Tag Archives: Parenting

I’m Pretty Sure My Kid Has Miss Viola Swamp This Year

17 Aug

3 out of 4

It seemed liked the odds were really in my favor, my son’s favor. It really did. But then I looked at the list and there it was the 25% that bit me on the ass.


I stood there about ten minutes, hoping that I hadn’t read it right. Hoping that for some reason my Jedi mind tricks could magically rework the list. Hoping, no not really, praying that my kid would not have this chick as his teacher.

I had met her once before at the Open-House-Meet-Greet-Show-Off-Your-Kids-Work Conference. She was next door and they had encouraged all the parents to stop by all the classrooms to meet the possible future teachers for the following year.

I usually like everyone. It’s rare when people rub me the wrong way, but this chick with her negative attitude, dismissive nature, and non-welcoming personality burned me out. I would have understood if it was the end of the evening, but it was just an hour into it. I know a lot of teachers too, I know they put on their best face when parents come in, but this chick apparently forgot. This chick was Miss Viola Swamp. I left the room thinking, dude I hope my kid doesn’t even pass her in the hallway.


Miss Viola Swamp

And then there he was on the list. Room 29.


I shook my head in defeat, he would be at the mercy of Miss Viola Swamp. After a couple of hours, and some chocolate, something came over me. I got a little parent crazy for a minute. For some reason I found the need to investigate. Yup. If this chick, was going to be hanging out with my kid for seven hours a day, I figured I get some information on her. Maybe she was having an off day, when we met. Maybe she was hormonal. I don’t know. I was thinking of all kinds of excuses as to why someone would give off such a negative vibe.

Have you met this teacher? Do you know the type?

I was curious. The crazy overprotective parent in me wanted to find out more. But I wouldn’t say I went into stalker mode, more of an unlicensed private detective in search of answers.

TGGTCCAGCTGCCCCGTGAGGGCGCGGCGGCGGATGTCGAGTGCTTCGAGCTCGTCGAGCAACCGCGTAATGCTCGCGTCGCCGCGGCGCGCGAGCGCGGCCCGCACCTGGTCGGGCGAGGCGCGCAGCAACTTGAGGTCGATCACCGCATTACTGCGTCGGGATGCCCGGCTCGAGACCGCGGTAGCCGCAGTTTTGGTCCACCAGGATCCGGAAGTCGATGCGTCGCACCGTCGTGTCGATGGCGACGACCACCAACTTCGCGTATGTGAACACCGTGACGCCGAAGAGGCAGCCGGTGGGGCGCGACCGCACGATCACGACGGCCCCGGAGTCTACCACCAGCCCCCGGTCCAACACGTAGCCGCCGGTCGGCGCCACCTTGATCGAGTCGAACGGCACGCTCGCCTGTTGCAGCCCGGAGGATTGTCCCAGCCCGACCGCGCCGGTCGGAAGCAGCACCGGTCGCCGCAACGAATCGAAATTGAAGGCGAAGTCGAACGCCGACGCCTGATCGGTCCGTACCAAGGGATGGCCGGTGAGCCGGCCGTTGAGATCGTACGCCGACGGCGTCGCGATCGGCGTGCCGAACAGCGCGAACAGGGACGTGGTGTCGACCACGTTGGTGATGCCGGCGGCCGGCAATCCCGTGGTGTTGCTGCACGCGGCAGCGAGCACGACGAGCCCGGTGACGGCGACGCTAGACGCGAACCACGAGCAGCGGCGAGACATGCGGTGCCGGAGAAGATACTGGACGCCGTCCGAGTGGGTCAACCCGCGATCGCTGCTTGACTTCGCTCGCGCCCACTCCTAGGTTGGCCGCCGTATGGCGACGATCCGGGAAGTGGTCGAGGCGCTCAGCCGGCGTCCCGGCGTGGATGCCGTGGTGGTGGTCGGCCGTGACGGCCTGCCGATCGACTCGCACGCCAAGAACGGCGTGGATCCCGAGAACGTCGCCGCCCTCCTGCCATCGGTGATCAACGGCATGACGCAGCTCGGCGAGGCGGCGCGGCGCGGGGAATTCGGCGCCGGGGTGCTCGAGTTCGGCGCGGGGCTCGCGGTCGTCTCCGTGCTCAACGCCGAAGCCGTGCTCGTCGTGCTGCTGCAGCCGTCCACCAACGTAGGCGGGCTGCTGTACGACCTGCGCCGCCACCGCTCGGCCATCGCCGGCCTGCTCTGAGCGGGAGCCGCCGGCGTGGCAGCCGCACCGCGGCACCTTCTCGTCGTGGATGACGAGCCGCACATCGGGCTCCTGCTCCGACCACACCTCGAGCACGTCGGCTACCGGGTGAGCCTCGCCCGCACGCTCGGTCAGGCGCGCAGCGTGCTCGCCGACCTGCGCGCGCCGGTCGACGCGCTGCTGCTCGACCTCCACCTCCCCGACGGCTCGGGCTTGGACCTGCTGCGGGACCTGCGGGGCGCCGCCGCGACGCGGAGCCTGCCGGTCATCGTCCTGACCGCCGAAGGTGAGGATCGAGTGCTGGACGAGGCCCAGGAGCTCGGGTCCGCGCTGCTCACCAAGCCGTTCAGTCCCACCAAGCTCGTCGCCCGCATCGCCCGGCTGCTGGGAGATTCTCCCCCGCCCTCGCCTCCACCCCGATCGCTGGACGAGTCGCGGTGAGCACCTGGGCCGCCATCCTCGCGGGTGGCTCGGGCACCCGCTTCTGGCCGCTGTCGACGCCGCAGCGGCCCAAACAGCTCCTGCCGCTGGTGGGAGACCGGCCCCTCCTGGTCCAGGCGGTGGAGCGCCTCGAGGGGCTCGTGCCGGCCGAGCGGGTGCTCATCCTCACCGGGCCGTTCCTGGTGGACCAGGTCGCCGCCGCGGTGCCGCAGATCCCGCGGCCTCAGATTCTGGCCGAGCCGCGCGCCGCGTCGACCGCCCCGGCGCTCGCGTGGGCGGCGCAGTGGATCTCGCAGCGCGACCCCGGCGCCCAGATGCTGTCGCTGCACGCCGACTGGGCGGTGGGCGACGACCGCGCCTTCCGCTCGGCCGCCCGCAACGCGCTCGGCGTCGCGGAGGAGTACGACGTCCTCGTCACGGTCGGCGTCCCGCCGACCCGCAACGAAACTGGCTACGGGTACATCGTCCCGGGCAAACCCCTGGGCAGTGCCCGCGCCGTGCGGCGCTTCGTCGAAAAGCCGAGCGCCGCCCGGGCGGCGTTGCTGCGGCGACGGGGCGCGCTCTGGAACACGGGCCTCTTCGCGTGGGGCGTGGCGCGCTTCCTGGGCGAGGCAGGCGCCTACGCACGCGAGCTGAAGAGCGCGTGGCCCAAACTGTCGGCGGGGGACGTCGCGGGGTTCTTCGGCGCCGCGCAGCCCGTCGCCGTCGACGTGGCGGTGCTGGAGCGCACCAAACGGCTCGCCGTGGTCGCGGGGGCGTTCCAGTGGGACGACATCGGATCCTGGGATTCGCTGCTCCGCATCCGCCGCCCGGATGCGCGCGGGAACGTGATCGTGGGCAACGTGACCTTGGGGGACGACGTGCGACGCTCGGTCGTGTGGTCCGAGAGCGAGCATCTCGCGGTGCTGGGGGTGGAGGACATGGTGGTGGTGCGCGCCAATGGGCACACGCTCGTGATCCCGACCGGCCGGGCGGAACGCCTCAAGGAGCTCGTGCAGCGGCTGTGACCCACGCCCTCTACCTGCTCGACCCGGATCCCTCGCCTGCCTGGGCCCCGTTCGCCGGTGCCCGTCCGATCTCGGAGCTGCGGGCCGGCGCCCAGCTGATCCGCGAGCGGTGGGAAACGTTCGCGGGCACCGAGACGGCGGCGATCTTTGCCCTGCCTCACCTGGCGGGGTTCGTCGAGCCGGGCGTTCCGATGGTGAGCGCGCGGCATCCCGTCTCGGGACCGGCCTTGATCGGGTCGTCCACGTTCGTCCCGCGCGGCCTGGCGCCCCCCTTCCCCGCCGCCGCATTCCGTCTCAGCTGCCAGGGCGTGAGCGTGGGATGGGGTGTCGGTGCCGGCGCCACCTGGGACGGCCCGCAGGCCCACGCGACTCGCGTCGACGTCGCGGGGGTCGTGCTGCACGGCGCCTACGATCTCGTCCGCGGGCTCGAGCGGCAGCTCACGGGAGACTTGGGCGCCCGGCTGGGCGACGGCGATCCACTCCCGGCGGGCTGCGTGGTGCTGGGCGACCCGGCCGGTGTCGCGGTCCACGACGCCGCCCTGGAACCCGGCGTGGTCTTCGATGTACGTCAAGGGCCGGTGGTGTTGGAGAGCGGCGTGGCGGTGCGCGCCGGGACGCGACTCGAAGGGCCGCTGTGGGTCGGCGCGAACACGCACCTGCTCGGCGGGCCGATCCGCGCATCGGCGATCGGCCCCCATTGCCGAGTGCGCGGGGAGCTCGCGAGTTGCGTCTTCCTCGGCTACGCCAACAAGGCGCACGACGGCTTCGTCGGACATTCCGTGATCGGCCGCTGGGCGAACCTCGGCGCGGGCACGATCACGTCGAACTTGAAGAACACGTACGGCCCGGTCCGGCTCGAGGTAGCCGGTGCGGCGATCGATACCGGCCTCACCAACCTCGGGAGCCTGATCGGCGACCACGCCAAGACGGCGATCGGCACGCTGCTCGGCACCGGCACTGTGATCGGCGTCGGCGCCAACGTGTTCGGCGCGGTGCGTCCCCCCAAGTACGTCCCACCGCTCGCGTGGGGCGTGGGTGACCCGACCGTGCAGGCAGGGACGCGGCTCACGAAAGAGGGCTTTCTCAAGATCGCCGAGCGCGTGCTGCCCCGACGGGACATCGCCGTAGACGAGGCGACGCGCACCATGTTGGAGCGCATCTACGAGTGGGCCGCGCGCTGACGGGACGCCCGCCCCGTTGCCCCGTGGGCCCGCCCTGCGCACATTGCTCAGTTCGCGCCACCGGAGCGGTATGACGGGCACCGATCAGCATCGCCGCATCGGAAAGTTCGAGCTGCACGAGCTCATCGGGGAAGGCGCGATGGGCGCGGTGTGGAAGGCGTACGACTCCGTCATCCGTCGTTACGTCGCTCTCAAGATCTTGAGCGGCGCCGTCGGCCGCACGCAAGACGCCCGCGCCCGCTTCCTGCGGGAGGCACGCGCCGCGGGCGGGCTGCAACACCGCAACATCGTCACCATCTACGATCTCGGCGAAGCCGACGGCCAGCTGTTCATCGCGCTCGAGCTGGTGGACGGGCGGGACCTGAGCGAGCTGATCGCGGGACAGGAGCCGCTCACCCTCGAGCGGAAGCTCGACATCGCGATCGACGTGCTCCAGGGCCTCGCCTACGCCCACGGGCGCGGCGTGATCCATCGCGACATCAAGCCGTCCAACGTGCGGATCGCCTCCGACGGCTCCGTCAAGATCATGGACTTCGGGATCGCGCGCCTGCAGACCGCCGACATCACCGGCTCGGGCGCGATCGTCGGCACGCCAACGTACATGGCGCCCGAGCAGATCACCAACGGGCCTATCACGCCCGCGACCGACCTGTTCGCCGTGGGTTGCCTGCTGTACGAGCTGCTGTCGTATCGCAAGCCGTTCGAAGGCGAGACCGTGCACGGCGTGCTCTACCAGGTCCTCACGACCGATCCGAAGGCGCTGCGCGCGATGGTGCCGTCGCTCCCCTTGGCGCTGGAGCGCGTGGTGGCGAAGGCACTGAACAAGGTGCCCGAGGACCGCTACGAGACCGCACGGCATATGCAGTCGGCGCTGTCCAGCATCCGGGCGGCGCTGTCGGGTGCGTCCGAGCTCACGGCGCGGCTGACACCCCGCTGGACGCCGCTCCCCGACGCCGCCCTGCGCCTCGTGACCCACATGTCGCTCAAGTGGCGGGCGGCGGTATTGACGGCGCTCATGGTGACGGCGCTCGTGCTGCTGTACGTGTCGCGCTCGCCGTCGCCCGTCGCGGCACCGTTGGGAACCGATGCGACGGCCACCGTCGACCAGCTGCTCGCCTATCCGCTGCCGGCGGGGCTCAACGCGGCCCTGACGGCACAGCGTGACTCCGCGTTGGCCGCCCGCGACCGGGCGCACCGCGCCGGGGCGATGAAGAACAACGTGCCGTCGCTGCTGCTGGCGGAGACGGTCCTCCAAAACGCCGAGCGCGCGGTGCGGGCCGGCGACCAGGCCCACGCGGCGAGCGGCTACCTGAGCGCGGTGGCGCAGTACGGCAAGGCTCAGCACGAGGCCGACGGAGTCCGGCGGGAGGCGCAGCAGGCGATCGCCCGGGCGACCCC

There’s a lot you can find out about a teacher on the Internet, people put a lot of unnecessary information on Facebook, but nothing to excuse someone of jackass behavior. And you know she probably doesn’t even remember being a jackass, but I do. Meeting people matters.

I was never a huge fan of first impressions, I always tried to give people the benefit of the doubt, but they do seem to form 80% of my opinion. It’s like if you meet your all-time favorite actor, singer, player, author, or musician, and you’re so jazzed to have the opportunity to meet (although to be clear I wasn’t jazzed about this meeting, I was more just meeting someone and checking out the scene) and you have this picture of them in your head and then when you meet them, they just suck. Whether it had anything to do with you or not, that meeting taints your whole outlook on them from that point forward, and it takes a lot of work to change your perception.

So here I am, tainted and burned out by the fact that my kid ended up with the one teacher I wish he didn’t have.

I was so not looking forward to the beginning of the school year, although I had to hide that from my son. Didn’t want him going in with negative thoughts, so I just told him I didn’t know much about his new teacher, but that I’m sure he would get to know more about her on the first day of school, and that it would be a great day.

The day was done and my kid survived his first day without incident.

However, next week is Back To School Night, I don’t know if I’ll be able to say the same thing. Stay tuned.



40 Accidentally on Purpose Random Acts of Kindness Before 40 … No. 18, No. 19, No. 20.

11 Jul

For the most part I’ve learned that people welcome unexpected kindness. Most people that is. Don’t know if it’s because it’s random and unexpected and that’s what makes them happy, that’s what makes them realize that small blessings happen. Or maybe it’s because of the kindness itself and it’s such a relief because they’re having such a crappy week and they haven’t seen kindness in months. I don’t know I haven’t figured it out yet. But I’m kind of leaning toward the randomness factor, and the fact that the kindness came out of no where.

Then I realized people like it when it happens to them, but love it when it happens to their kids. So last week I decided to spread kindness to the minions roaming my neck of the woods and hopefully make the day in the life of their parents a little easier.



One of my first stops happen to be the pool and as all parents know you definitely need some Little Swimmer Pull-Ups when your kid decides to be Michael Phelps, but sometimes buying regular diapers and nighttime diapers can be expensive. So you tend to think twice about using those, you’re on a budget so sometimes you might save those if your kid didn’t pee in them. Or some of you out there just let them chance it. I mean you warn them to tell you if they’re going to pee to go ahead and tell you, until you realize that it’s been three hours and they haven’t peed yet and you remain suspicious of there will power, because it hasn’t happened before and you figured that they probably peed in the pool, and you hurry away before someone discovers you. Yeah…I’ve seen you. I stay away from your end of the pool.